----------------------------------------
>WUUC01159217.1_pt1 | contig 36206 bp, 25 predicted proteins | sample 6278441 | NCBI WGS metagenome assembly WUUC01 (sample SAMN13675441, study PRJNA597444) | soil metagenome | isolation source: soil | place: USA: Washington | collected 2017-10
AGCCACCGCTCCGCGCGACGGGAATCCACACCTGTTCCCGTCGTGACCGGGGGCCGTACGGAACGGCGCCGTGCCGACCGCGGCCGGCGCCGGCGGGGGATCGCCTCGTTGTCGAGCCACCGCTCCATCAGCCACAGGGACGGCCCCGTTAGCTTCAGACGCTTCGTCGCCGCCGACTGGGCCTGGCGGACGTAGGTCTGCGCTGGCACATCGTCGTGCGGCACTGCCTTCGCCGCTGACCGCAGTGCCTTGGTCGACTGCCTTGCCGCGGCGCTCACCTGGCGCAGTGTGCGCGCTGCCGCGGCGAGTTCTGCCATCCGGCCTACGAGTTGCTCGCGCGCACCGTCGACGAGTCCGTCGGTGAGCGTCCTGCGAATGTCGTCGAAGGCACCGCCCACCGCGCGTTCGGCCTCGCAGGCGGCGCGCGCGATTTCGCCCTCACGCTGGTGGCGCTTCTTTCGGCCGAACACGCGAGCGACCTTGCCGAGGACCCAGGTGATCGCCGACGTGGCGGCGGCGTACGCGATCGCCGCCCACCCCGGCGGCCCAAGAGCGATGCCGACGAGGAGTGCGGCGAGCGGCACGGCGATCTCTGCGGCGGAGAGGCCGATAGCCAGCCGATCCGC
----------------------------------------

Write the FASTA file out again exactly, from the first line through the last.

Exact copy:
>WUUC01159217.1_pt1 | contig 36206 bp, 25 predicted proteins | sample 6278441 | NCBI WGS metagenome assembly WUUC01 (sample SAMN13675441, study PRJNA597444) | soil metagenome | isolation source: soil | place: USA: Washington | collected 2017-10
AGCCACCGCTCCGCGCGACGGGAATCCACACCTGTTCCCGTCGTGACCGGGGGCCGTACGGAACGGCGCCGTGCCGACCGCGGCCGGCGCCGGCGGGGGATCGCCTCGTTGTCGAGCCACCGCTCCATCAGCCACAGGGACGGCCCCGTTAGCTTCAGACGCTTCGTCGCCGCCGACTGGGCCTGGCGGACGTAGGTCTGCGCTGGCACATCGTCGTGCGGCACTGCCTTCGCCGCTGACCGCAGTGCCTTGGTCGACTGCCTTGCCGCGGCGCTCACCTGGCGCAGTGTGCGCGCTGCCGCGGCGAGTTCTGCCATCCGGCCTACGAGTTGCTCGCGCGCACCGTCGACGAGTCCGTCGGTGAGCGTCCTGCGAATGTCGTCGAAGGCACCGCCCACCGCGCGTTCGGCCTCGCAGGCGGCGCGCGCGATTTCGCCCTCACGCTGGTGGCGCTTCTTTCGGCCGAACACGCGAGCGACCTTGCCGAGGACCCAGGTGATCGCCGACGTGGCGGCGGCGTACGCGATCGCCGCCCACCCCGGCGGCCCAAGAGCGATGCCGACGAGGAGTGCGGCGAGCGGCACGGCGATCTCTGCGGCGGAGAGGCCGATAGCCAGCCGATCCGC